20 years behind us southern states and NEW YORK, sad and scary....nobody denies freedoms like the south, nobody…the top ten incarcerators on the planet are southern states and more blacks are in prison then were slaves before the civil war...even if marijuana reforms did pass the republiCANTS in charge would deny you all your freedoms, centuries of practice...no matter though, we never planned on getting your backwards brethren from day one, half the country already but not one southern state, lol...not 1….the new generations are taking over in the south and they are nothing like their freedom denying parents, let’s ride…
Deaths by Alcohol: Millions
Deaths by Tobacco: Millions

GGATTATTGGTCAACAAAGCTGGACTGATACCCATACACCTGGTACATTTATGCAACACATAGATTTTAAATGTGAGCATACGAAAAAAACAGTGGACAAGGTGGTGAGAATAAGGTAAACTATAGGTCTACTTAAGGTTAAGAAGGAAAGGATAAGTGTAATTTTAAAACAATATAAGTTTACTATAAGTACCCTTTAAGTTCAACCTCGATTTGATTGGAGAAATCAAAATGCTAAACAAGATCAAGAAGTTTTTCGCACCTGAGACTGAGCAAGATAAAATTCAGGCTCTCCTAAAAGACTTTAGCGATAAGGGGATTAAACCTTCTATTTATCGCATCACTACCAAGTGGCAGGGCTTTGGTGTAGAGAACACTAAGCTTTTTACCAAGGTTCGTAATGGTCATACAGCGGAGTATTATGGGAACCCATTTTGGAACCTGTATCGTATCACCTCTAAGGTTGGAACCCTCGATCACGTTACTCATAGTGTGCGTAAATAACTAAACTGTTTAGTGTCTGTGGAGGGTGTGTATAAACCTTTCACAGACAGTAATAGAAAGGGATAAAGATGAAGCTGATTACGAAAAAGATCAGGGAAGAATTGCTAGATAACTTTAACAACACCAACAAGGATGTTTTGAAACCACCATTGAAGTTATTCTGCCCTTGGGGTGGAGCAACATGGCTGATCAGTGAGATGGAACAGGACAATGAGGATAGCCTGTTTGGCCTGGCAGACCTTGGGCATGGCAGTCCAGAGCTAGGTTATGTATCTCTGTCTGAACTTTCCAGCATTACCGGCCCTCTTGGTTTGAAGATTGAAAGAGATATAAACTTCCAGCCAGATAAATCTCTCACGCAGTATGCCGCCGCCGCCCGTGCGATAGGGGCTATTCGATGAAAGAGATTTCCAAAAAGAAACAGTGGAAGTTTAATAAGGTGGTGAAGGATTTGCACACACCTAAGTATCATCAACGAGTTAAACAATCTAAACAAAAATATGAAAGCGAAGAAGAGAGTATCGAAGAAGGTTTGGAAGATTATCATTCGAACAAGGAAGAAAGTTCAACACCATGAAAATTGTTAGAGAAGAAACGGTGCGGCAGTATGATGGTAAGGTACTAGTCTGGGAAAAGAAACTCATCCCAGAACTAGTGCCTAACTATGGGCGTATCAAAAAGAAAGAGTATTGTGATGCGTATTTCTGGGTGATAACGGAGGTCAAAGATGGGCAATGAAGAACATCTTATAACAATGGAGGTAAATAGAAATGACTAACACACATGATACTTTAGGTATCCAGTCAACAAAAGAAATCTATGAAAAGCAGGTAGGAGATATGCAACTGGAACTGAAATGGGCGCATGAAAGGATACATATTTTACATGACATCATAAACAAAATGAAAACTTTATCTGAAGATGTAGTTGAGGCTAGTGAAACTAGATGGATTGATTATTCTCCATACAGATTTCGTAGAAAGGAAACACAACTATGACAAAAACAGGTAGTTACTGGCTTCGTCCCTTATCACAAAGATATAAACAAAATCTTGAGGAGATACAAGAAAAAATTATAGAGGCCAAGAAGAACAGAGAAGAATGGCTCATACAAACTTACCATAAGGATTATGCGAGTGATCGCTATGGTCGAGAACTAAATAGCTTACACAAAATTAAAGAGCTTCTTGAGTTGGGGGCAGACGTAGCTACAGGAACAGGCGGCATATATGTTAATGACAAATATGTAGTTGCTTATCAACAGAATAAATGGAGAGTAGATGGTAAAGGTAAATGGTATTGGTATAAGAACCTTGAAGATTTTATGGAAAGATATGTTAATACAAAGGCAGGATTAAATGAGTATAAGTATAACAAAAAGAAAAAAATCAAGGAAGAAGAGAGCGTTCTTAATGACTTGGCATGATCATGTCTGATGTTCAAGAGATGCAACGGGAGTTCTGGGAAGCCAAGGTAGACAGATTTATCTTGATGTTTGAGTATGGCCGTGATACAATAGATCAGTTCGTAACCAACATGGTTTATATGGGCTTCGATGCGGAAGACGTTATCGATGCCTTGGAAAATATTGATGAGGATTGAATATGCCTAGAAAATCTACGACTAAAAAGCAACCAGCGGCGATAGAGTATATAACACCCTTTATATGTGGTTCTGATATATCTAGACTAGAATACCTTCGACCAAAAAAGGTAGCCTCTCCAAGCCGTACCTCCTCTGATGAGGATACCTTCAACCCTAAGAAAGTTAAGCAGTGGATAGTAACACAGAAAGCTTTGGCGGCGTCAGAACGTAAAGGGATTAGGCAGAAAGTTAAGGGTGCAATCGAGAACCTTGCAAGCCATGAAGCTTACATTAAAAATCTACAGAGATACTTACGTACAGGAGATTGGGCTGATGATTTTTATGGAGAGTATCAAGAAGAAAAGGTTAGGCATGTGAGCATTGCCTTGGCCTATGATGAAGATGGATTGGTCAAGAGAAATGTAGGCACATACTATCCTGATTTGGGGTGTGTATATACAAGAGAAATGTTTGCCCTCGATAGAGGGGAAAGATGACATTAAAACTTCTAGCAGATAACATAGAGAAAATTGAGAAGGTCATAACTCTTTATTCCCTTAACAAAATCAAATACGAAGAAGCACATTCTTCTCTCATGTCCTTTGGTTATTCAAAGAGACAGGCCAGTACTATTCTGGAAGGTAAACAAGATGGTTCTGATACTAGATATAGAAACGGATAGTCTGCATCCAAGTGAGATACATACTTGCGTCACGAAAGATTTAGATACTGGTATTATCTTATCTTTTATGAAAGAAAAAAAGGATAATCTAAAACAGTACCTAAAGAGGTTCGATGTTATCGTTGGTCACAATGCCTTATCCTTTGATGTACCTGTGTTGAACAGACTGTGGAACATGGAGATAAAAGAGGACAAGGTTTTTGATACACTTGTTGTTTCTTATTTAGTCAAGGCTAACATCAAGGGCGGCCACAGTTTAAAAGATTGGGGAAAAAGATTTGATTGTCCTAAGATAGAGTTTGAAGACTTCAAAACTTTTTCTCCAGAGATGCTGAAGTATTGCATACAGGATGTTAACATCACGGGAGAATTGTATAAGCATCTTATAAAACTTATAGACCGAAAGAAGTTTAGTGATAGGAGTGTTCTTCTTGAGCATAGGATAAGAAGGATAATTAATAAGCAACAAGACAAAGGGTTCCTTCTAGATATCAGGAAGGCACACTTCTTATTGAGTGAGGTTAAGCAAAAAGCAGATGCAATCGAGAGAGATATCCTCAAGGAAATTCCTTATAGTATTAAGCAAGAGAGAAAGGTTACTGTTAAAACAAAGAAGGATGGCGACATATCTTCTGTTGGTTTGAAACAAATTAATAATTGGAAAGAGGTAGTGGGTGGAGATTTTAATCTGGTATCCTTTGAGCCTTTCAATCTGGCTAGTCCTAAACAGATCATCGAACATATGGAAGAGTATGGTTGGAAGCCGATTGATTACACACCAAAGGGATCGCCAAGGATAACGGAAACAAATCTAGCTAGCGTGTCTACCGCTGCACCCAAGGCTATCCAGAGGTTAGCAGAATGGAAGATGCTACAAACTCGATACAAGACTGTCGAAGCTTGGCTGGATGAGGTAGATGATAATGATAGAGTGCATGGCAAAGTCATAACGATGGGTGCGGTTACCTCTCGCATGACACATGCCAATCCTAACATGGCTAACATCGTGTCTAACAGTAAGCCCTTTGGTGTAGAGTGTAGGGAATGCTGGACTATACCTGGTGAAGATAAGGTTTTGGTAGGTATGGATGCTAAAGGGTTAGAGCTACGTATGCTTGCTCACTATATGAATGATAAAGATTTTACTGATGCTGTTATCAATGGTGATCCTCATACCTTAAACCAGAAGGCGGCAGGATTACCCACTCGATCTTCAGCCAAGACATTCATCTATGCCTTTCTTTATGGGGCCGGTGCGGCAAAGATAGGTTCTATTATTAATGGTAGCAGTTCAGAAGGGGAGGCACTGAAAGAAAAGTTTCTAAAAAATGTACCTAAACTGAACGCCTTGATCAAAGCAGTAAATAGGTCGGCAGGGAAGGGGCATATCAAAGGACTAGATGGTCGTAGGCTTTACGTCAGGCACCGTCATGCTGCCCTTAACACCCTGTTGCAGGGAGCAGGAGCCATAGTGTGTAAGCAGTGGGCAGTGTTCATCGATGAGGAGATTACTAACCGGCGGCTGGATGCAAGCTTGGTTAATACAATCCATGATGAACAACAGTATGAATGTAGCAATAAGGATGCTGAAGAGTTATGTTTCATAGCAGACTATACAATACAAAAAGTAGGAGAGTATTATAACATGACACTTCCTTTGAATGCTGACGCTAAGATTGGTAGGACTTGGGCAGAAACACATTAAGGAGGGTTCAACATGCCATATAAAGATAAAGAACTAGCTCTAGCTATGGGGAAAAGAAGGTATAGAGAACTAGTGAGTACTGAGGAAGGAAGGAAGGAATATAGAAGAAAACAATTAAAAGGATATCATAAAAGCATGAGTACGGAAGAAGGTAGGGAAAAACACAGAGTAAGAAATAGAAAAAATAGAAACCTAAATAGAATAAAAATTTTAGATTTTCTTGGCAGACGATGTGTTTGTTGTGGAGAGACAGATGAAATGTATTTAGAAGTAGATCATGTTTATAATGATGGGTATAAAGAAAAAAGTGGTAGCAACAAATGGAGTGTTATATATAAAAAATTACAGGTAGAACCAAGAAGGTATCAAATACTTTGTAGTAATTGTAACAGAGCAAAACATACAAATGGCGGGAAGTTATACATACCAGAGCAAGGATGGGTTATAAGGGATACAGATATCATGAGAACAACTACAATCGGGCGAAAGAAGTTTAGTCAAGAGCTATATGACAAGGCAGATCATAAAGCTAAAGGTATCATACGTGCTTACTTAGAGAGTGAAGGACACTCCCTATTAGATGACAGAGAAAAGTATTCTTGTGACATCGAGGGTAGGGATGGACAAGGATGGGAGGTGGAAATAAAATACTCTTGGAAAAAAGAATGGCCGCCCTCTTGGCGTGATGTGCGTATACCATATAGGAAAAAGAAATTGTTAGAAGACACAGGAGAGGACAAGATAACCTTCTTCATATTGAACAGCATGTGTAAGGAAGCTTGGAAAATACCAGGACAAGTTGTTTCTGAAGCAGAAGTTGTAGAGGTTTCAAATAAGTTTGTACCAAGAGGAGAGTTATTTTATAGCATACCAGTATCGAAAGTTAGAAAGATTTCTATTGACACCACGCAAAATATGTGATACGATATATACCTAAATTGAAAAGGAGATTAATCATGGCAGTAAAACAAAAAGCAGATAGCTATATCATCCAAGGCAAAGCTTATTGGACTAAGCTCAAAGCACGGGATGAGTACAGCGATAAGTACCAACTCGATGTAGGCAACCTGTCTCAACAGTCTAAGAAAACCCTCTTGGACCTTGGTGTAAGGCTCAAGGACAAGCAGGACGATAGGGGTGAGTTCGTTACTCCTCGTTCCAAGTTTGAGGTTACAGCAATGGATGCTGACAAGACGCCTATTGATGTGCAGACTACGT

Deaths by Prescription Drugs: Quadrupled in last decade
Deaths by Guns: Millions
Deaths by the food we are fed: Millions
Deaths by Marijuana: 0, ever...they are killing my American family while denying freedom
love and freedom forever
AMERICA'S WAR ON DRUGS IS A WAR ON AMERICANS! 33
The New York State Legislature has declared that marijuana is a medicine, defined the afflictions that it is to be prescribed for, who will grow it and dispense it, and the form in which will be administered. Our legislators will instruct medical doctors on how it is to be prescribed. I wonder when anyone in New York government earned degrees in medicine that makes them expert enough to write medical-related laws? I recall a TV commercial in which an actor says “I’m not a doctor but I play one on TV” That would seem to apply here. I didn’t hear anything about the NY legislators consulting with the American Medical Association or any other physician organizations on their opinion of “medical” marijuana. No pharmaceutical companies were consulted that I am aware of. It makes me wonder what else our legislators can define as “medicine” - magnets? mineral water? mushrooms? Tic Tacs?